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Eversheds Sutherland’s Corporate Claims Bulletin - January 2019

  • United Kingdom
  • Personal injury claims litigation - Personal Injury Bulletin

18-02-2019

COSTS

JLE v Warrington & Halton Hospitals NHS Foundation Trust [2018] EWHC B18 (Costs)

The claimant, after winning the substantive action, submitted a Bill of Costs in the sum of £615,751.00.

The claimant made a Part 36 Offer to the defendant for those costs in the sum of £425,000.00. The Offer expired a few days before the Detailed Assessment.

At the Detailed Assessment, Master McCloud awarded the Claimant £421,089.16 plus interest in the sum of £10,723.89, making total of £431,813.05.

The defendant brought the Master’s attention to the penalties given under Rule 36.17(4) (a) to (d) and argued that it would be unjust to award the 10% uplift they provide, as the claimant had only beaten her Part 36 by a small amount (nearly £7,000.00), as opposed to the roughly £43,000.00 windfall she would receive if the penalty was imposed.

The claimant responded that the Court did not have the power to sever the penalties in 36.17(4). They had to be dealt with together. The penalties were there to incentivise settlement.

Master McCloud was unable to point to a ruling on the point, but the authorities indicated that the penalties were severable and should be judged against whether it would be unjust to enforce them. She concluded that “the proportionality of the cost penalty must be applied separately for each of the sub rules in 3.17(4)”:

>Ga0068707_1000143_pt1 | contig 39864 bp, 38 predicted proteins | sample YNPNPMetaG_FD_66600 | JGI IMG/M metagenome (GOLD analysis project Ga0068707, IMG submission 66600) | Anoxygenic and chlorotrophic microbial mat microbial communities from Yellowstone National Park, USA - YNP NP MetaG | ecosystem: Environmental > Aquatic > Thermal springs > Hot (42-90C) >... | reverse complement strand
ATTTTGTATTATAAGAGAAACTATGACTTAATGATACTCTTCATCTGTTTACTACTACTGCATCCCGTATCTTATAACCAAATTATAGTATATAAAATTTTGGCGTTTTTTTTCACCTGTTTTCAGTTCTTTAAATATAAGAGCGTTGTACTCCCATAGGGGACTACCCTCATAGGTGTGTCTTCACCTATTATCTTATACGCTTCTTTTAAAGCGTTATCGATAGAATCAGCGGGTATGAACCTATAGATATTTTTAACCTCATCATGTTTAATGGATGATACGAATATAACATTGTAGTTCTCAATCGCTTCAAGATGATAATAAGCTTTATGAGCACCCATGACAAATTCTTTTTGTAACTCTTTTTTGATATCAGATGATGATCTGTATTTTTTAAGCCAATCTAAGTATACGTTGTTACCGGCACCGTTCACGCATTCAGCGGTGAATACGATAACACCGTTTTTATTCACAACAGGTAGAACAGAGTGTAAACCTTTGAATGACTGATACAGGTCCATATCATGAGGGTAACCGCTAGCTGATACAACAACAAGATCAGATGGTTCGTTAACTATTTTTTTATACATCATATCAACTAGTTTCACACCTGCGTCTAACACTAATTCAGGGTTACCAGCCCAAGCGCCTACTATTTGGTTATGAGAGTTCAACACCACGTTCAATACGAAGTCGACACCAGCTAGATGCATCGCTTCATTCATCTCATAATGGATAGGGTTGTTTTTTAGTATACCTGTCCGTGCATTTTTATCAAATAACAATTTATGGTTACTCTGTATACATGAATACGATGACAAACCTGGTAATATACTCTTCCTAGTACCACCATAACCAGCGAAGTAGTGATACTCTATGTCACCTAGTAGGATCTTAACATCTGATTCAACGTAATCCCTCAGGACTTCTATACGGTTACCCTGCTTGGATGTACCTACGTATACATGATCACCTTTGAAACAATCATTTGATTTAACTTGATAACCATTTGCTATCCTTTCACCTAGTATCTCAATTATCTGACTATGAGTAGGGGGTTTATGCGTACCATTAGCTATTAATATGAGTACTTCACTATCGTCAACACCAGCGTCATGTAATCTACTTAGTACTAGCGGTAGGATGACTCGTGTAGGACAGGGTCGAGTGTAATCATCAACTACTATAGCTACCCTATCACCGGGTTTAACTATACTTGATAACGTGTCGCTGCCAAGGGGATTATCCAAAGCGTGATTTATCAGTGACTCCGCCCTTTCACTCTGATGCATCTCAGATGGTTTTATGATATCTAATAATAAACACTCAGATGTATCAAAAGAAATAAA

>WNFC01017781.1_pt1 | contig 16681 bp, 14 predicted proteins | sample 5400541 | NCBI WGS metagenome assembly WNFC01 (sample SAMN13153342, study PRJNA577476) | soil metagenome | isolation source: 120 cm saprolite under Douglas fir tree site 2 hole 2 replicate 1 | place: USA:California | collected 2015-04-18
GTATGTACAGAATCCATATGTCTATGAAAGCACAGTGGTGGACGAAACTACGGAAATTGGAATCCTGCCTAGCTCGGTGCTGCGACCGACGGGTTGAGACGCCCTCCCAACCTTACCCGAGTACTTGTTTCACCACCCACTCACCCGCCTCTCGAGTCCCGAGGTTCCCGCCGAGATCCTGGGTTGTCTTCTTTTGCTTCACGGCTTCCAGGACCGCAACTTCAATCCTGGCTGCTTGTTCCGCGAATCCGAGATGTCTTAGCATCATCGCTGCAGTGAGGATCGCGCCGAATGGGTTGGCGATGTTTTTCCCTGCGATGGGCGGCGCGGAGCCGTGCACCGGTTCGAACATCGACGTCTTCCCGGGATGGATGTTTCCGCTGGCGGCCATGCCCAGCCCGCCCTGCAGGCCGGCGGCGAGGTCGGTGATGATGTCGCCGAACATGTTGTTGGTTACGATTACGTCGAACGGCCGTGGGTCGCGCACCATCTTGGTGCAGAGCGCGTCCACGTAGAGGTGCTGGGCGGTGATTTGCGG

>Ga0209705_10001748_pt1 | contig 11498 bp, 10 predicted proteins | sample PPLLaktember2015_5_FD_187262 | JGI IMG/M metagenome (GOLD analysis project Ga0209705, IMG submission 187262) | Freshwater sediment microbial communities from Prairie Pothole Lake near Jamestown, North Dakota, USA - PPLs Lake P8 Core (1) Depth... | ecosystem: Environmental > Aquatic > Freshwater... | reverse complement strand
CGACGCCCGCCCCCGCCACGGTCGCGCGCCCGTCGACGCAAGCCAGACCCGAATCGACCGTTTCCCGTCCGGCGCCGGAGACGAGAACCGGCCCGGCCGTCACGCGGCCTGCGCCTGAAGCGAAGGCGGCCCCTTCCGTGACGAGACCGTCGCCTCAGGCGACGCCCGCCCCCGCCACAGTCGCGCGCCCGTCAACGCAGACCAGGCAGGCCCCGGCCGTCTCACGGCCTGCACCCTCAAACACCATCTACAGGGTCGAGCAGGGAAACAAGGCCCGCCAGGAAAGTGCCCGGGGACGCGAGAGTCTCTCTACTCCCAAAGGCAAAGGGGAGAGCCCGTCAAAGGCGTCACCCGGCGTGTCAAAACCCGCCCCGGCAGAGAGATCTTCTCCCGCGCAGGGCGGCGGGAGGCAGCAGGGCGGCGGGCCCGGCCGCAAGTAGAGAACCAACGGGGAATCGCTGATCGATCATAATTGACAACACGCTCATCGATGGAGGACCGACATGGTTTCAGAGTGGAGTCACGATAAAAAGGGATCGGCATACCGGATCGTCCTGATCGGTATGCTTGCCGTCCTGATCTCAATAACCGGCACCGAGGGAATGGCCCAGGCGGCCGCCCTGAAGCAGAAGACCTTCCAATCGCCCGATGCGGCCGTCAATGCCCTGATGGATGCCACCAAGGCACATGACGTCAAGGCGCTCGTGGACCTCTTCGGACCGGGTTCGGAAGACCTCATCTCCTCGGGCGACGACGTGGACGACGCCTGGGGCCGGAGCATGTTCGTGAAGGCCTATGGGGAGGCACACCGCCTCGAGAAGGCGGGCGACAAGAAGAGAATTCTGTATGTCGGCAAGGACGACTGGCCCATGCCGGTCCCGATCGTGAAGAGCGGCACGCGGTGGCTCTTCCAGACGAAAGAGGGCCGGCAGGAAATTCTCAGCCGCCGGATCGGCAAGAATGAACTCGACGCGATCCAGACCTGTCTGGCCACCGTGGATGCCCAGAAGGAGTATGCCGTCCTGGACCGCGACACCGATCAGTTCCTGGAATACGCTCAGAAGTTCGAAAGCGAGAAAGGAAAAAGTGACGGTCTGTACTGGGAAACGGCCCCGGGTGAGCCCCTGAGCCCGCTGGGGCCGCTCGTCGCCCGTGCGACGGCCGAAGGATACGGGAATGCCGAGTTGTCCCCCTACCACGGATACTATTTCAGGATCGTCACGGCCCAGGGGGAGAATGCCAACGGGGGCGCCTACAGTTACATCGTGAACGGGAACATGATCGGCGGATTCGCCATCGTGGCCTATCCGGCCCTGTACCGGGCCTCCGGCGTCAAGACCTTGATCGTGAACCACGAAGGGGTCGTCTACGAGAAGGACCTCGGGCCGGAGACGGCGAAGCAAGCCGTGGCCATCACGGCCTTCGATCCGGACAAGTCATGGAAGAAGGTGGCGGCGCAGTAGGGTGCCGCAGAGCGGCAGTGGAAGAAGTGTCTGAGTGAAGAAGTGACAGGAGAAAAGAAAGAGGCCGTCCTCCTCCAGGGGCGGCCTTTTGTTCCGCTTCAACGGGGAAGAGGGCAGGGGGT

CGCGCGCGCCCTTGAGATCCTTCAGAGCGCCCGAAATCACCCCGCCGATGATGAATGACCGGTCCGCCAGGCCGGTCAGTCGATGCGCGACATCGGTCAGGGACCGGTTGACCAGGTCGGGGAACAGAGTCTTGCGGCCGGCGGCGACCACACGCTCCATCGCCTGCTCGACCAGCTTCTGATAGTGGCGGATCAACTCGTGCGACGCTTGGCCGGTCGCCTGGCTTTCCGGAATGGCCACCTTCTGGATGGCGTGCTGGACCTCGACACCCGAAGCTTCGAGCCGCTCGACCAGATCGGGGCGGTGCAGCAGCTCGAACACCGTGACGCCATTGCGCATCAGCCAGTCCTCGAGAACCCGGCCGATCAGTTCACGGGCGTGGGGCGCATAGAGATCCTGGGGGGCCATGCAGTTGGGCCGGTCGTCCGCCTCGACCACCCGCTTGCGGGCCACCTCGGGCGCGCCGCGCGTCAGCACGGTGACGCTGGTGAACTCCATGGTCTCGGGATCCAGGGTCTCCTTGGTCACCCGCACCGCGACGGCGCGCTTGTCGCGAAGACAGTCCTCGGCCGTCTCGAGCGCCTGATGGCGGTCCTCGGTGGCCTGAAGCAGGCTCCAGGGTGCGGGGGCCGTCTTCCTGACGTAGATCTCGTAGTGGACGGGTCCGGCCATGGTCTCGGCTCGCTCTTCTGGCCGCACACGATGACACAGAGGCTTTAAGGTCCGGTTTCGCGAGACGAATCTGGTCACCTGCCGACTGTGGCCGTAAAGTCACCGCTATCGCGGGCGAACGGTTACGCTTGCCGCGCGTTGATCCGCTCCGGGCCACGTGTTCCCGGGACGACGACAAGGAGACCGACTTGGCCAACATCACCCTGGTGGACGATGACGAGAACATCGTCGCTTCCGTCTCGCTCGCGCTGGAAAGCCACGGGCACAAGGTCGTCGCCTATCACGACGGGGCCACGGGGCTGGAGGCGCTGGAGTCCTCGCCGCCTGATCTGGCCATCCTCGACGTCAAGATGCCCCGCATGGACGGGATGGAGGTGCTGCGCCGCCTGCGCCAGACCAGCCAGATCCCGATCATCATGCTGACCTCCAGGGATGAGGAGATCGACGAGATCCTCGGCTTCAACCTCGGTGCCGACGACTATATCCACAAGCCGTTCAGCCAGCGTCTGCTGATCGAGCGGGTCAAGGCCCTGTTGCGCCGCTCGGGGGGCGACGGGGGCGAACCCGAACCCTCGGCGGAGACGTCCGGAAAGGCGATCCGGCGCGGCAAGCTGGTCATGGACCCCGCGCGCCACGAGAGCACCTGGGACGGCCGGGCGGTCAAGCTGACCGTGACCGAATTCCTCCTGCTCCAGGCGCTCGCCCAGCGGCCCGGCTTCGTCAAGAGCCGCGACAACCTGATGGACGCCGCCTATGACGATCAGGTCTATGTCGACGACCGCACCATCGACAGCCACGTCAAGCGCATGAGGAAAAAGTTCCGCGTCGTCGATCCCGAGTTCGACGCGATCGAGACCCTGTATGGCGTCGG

(a) interest on the whole or part of any sum of money (excluding interest) awarded, at a rate not exceeding 10% above base rate for some or all of the period starting with the date on which the relevant period expired;

(b) costs (including any recoverable pre-action costs) on the indemnity basis from the date on which the relevant period expired;

(c) interest on those costs at a rate not exceeding 10% above base rate; and

(d) provided that the case has been decided and there has not been a previous order under this sub-paragraph, an additional amount, which shall not exceed £75,000, calculated by applying the prescribed percentage set out below to an amount which is—

(i) the sum awarded to the claimant by the court; or